Betty and Bruce Come to Visit (or what makes Americans Ugly)
As scene starts, the view is a small train station. Jean and Philip are standing on the platform waiting for the two carriage train to arrive.
Bruce: Looks like we’re finally here. I hope this visit isn’t going to be a mistake. Oh, there they are waiting at the platform. He doesn’t look too sick, thank God.
Betty: Yes, I can see them too, and I think I probably would have recognised them, but gosh, don’t they look old? At least Philip isn’t all yellow and skinny like I thought he might be.
They slowly get out of the train, dragging two huge suitcases and meet up with their hosts, Jean and Philip. Hugs all around, and then they struggle with their huge heavy cases, towards the staircase. As they approach the stairs, Philip takes the case from Betty, but she doesn’t think she should let him - and at first seems to insist that she carries it herself, but as he does seem able to carry it,
she in the end lets him do it. He continues to carry it through the rest of the station and out onto the car park.
Jean: Those are our two cars there. As you can see, we’ve got two small cars - and four people and your luggage wouldn’t fit into one. I’ll take the luggage in mine.
Bruce: God, just look at these small cars - all over the place. Not a decent one in this whole car park. How can they stand to live like this?
Betty gets into Jean’s car and Bruce rides with Philip in a newer version of the same car. Scene fades out.
We are now outside a white semi-detatched house in a quiet lane.Betty and Jean get out of their car and go inside.
Betty: This is where you live, then? In this duplex? It seems like lots of people have duplexes or even more houses all joined together. Don’t people want to have their own space? And you see each little individual piece of yard, fenced off with different flowers and stuff. If only they had it as one big piece it would look a lot better.
Jean: But what if one family didn’t want to mow their bit of grass?
Betty: Yeah, well, I suppose there is always that.
Philip and Bruce arrive, park, come inside and and drag the suitcases into the front hall.
Bruce: First stop for me is your bathroom.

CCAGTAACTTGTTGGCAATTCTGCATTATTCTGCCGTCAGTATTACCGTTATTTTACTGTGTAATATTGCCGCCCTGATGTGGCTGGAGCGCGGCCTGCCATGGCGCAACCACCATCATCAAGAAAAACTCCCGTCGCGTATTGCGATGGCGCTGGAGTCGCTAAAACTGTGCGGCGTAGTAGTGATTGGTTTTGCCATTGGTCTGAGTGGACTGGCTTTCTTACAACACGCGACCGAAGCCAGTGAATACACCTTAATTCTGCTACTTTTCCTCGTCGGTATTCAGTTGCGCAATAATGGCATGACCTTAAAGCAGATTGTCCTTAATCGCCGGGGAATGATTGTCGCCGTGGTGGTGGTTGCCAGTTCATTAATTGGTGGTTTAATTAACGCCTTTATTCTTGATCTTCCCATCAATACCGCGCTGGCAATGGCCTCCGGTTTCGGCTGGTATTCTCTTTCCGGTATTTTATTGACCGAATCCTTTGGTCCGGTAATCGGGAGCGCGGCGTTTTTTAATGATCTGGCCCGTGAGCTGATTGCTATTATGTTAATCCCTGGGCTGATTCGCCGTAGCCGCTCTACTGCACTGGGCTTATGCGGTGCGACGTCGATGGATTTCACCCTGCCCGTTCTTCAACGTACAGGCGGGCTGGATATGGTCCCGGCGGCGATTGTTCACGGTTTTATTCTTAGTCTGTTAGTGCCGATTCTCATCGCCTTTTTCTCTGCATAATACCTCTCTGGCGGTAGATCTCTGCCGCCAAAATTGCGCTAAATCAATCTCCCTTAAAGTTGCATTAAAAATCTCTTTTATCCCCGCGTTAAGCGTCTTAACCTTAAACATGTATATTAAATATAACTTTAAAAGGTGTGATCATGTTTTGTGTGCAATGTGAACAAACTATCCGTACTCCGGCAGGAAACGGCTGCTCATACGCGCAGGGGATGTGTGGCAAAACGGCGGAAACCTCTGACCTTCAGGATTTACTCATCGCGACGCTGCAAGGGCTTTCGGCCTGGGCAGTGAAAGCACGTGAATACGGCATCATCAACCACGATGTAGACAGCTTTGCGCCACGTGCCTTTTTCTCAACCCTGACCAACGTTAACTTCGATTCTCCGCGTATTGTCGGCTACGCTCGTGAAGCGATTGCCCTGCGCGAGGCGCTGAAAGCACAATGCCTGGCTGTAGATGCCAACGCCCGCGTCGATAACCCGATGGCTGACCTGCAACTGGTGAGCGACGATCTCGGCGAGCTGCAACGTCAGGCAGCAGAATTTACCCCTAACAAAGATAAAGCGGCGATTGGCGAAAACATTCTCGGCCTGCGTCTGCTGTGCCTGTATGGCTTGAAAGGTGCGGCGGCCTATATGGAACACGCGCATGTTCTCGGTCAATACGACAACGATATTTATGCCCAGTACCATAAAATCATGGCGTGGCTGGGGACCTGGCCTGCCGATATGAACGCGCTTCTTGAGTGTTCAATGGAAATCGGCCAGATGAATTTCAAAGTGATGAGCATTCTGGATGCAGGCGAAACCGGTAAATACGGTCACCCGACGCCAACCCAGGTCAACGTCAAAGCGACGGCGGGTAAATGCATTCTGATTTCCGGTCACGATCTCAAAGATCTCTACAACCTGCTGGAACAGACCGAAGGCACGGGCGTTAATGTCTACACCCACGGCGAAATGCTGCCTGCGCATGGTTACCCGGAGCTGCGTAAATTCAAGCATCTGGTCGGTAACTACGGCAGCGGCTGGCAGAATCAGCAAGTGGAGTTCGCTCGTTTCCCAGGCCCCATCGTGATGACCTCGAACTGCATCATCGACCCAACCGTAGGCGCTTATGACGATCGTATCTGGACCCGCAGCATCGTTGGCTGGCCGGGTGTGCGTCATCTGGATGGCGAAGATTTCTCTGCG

Jean: And your bedroom is just there on the far right. I’m sorry it isn’t bigger. There will hardly be room for you to open your suitcases except on the beds.
Bruce: If you’d seen where we’ve been sleeping on that canal boat for the last week, you wouldn’t say this space is small. And it will be very nice to have a big space to myself. We had to share a
four foot bed and that was pretty hard work when you are used to a super king size with all the room you want.
Bruce (whispering loudly to Betty) Talk about basic. They must not have much money. And that bathroom - not even a power shower! I just hope the thing works. I suppose it’s the sort where when you are in the middle of your shower somebody flushes the toilet and you get either frozen or scalded. I’m beginning to wish we had just gone to a hotel and called them up for a meal together or something.
The scene now shifts to the living room, where having unpacked, they are all enjoying having a cup of tea and some crumpets.
Jean: I’m surprised that you are drinking tea. Don’t you usually have coffee?
Betty: You can’t get a decent cup of coffee in England and what you do get costs £4 and then when you ask for a refill they look at you like you’re mad. In the States you can get a senior's cup of coffee at McDonalds for 25 cents with unlimited refills. These crumpets are good - sort of like English muffins.
Philip: If you are feeling up to it, how about a walk up the hill to the church?
Bruce: I guess we can just about manage that.
We see them walking up the road, and then through fields towards a very steep hill leading to the ancient church.
Bruce: Boy, this is some view. I’m sure you never took us to this place when we were here before or I’d have remembered it. You can see for miles. Is that Manchester over there?
Philip: On a clear day, you can actually see into Wales. But it’s not bad today. We’ve been pretty lucky with the weather for the last few days, although we had a frost this morning.
Bruce: Look at that farm down there? How much would that cost? And would he be a gentleman farmer or a down to basics dirt farmer?
Philip: I have no idea of the cost of farming land. He probably has 100 acres and has beef cattle as well as some for milking. He works hard, so I don’t think you could call him a gentleman farmer. But I suppose his farm is worth maybe a million pounds.
Bruce: Betty’s brother-in-law has 25,000 acres in Missouri and it is worth $70,000 an acre. We brought a horse back with us when we went to visit him last week.